In celebration of Community fulfilling its predestined sixth season thanks to its last minute renewal by Yahoo, I’ve decided to look back on some of the greatest episodes this television show has brought us over the years. From chicken fingers to paintballs to dark elves, Community has always excelled at throwing unexpected curveballs at viewers while still being true to itself. Except for that fourth season.
Every episode that creator Dan Harmon and the extremely talented staff of writers, directors, and actors have brought us is chock full of amazing moments and countless reasons to love Community. There are so many fantastic episodes across its five seasons, and there are surely many more to come in the sixth. Ranking these was extremely difficult, but the following 15 are the episodes that show Community at its best and prove why it’s one of the best comedies of all time.
Frankly, this list was originally going to happen in remembrance of a cancelled show, but now it’s a celebration of Community‘s unlikely triumph. So read on fellow Greendalians!
And as always, six seasons and a movie!
15. Physical Education (Season 1, Episode 17)
The Story: Jeff enrolls in the one P.E. class he thinks is cool enough for him, pool, only to hit major turbulence when the coach insists he wear shorts. Meanwhile, the study group tries to get Abed to make a move on a pretty girl, only to encounter a white version of their friend.
While Community is known for its outlandish high concept episodes, it’s just as good at taking on “normal” stories dealing with its characters trying to make it by at a community college. While Greendale Community College is far from normal, it helps to deliver fun, fairly straight forward stories focused squarely on the characters. “Physical Education” is one of the best.
Best Moment: Jeff and the pool coach strip down more and more while playing against one another to prove who is the real man, culminating in a shocking bend over the table to knock in the eightball.
14. G.I. Jeff (Season 5, Episode 11)
The Story: Jeff is caught in a G.I. Joe-style hallucination and must figure out how he got there. An almost completely animated episode with live action ’80s style commercials interspersed throughout.
The strongest Community stories take strange directions while still being grounded in the real and relatable emotions of the characters. The reason for Jeff’s hallucination is that he is in a coma, caused by drinking too much and taking dubious anti-aging pills when faced with his 40th birthday. It’s a dark turn, but it definitely helps give this otherwise wacky episode some emotional heft. Another hallmark of the series is subverting well-loved genres, with “G.I. Jeff” poking at G.I. Joe. Most notably, the idea of killing your enemy being so strange in this cartoon world.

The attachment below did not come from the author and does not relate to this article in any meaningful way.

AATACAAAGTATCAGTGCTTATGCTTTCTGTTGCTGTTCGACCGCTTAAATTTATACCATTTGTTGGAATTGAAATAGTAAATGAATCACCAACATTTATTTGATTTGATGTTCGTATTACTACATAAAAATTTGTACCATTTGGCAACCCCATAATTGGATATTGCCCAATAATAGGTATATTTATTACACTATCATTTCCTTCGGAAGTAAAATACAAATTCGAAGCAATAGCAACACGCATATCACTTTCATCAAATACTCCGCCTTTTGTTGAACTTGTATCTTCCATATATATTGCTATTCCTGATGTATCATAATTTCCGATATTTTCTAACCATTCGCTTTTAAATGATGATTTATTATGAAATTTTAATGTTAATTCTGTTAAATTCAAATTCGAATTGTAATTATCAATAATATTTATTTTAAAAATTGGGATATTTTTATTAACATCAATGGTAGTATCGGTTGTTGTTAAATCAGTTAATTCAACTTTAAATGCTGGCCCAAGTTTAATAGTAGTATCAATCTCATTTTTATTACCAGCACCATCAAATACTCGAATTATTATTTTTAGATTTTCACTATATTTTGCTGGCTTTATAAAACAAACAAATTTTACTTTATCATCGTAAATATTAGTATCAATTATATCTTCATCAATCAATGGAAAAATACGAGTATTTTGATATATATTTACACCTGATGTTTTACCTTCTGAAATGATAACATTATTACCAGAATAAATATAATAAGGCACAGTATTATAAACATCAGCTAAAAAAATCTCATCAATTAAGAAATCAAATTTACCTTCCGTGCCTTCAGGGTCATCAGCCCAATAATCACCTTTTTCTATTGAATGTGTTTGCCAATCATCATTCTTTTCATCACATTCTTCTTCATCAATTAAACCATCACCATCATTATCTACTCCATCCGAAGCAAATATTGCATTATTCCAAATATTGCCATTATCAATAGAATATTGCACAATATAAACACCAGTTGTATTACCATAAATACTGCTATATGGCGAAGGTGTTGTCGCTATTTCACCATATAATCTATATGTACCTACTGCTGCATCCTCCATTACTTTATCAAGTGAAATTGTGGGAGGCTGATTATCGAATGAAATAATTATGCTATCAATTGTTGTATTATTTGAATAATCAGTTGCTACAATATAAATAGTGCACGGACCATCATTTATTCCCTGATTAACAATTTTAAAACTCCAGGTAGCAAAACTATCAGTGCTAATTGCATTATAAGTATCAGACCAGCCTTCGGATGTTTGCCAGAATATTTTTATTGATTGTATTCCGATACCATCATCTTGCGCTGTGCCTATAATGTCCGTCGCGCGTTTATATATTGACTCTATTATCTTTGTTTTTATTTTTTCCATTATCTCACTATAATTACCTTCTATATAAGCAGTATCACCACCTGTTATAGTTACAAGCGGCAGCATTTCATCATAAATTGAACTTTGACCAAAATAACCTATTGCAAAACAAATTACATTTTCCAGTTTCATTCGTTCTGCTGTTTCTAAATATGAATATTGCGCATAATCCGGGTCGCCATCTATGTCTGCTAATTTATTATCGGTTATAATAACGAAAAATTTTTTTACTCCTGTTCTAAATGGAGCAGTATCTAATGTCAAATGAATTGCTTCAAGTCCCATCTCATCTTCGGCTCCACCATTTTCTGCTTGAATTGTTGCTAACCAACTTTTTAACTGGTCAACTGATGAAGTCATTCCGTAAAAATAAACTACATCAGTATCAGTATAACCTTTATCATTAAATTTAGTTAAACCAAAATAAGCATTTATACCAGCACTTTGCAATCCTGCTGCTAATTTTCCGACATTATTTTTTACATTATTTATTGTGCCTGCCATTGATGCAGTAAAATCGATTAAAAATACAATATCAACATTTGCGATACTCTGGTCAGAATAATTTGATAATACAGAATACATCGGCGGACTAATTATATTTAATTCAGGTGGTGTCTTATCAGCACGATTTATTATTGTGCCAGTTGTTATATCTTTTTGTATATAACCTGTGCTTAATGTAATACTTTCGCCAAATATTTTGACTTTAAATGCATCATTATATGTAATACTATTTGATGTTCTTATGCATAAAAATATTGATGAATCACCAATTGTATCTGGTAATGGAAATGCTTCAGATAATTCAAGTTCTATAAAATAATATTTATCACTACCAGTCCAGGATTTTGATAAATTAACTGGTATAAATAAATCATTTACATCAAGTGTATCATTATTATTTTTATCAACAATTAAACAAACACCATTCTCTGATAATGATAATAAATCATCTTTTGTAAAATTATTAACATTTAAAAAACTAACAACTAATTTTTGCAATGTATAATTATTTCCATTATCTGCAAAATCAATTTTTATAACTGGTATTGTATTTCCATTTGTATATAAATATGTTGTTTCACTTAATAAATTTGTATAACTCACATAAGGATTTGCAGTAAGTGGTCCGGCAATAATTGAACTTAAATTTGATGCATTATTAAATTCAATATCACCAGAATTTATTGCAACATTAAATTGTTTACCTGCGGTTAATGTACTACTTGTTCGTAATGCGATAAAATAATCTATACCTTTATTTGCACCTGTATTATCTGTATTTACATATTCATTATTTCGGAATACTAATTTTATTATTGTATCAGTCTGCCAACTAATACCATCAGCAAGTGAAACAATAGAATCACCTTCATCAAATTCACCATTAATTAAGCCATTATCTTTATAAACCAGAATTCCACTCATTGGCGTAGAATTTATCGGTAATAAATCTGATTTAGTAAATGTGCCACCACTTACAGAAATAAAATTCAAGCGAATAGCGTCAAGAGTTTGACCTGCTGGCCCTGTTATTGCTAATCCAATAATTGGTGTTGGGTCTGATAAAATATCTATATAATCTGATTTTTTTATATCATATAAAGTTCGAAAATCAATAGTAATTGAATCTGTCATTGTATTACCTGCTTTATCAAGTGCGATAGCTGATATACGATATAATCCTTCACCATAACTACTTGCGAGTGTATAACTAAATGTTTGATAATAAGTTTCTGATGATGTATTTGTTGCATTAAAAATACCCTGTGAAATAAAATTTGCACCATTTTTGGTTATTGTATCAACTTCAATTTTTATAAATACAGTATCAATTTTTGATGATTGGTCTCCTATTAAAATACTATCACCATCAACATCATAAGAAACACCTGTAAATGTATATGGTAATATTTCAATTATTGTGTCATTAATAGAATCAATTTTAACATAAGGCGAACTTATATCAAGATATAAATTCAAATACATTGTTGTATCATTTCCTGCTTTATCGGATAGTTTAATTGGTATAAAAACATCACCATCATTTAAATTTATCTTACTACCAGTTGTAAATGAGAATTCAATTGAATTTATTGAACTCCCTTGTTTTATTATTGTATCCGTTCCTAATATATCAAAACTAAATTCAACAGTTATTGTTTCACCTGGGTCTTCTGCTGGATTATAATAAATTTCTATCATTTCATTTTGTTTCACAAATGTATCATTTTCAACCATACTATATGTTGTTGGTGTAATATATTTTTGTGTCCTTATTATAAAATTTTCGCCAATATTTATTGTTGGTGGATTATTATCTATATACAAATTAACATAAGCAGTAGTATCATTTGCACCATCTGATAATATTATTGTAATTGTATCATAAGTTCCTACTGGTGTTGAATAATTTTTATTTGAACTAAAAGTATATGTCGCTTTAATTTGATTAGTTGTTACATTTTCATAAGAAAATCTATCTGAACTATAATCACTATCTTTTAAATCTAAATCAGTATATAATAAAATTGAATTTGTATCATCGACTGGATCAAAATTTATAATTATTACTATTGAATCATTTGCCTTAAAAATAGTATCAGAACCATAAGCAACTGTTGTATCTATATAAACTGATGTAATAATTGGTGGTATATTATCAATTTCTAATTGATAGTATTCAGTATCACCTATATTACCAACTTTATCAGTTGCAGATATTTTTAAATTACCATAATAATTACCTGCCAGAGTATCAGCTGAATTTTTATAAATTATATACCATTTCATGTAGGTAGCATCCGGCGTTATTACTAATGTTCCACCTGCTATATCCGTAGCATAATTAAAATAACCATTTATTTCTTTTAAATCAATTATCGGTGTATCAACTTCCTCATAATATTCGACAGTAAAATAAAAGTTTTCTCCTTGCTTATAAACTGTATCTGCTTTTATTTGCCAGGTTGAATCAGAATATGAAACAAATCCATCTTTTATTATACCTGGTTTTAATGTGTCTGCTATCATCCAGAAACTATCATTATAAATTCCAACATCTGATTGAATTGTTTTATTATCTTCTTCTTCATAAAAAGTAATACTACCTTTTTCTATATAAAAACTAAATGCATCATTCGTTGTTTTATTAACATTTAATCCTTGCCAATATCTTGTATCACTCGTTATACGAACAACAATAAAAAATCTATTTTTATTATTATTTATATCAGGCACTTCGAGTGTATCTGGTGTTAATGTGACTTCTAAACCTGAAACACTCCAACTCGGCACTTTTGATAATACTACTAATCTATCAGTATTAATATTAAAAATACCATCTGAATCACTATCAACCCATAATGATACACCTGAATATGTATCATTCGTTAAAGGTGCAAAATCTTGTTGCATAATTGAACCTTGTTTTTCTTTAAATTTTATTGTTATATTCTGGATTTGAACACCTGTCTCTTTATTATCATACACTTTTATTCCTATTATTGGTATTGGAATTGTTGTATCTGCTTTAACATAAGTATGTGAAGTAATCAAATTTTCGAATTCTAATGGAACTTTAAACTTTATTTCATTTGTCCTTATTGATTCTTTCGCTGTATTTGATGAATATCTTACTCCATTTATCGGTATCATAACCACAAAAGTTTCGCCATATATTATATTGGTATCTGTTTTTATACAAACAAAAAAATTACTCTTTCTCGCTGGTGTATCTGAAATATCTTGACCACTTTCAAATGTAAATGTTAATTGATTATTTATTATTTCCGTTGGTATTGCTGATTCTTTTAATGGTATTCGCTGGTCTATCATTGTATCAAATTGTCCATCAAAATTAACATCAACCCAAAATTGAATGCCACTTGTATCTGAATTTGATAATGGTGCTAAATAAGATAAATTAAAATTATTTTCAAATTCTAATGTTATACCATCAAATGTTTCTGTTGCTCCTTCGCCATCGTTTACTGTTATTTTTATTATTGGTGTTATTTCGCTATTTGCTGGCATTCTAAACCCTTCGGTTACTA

Best Moment: Cobra Commander (voiced by Robb Schrab) stumbles and stutters when trying to give a eulogy for the recently killed Destro. He’s never had to give one of these before!
13. Intermediate Documentary Filmmaking (Season 2, Episode 16)
The Story: Pierce’s drug abuse has landed him in the hospital with a seemingly terminal condition. The episode is shown through Abed’s documentary filming of the visit to the hospital, complete with talking head confessionals and plenty of meta commentary on documentaries.
Of course, Pierce is actually faking his condition. His bequeathing of gifts to the study group is actually a passive-aggressive way of getting back at them for not caring about him. Like much of season 2, Pierce is the villain. But Chevy Chase and the writers still make him likeable.
Best Moment: Troy’s bathroom freakout interspersed with him final meeting LeVar Burton – his idol and the one man he is terrified of meeting. “Set phasers to ‘Love Me!'”
12. Pillows and Blankets (Season 3, Episode 14)
The Story: After their competing pillow and blanket forts come to blows, Troy and Abed’s friendship turns into a rivalry. The entire episode is done in the style of a Ken Burns documentary, only much more shallow.
While actually being a follow-up to the previous episode, “Pillows and Blankets” stands on its own. Like always, Community finds a way to tackle a story like never before. The overly serious nature of it all is in perfect contrast to the idea of a pillow fort and a blanket fort at war with one another. And it’s all narrated by Keith David from The Cape.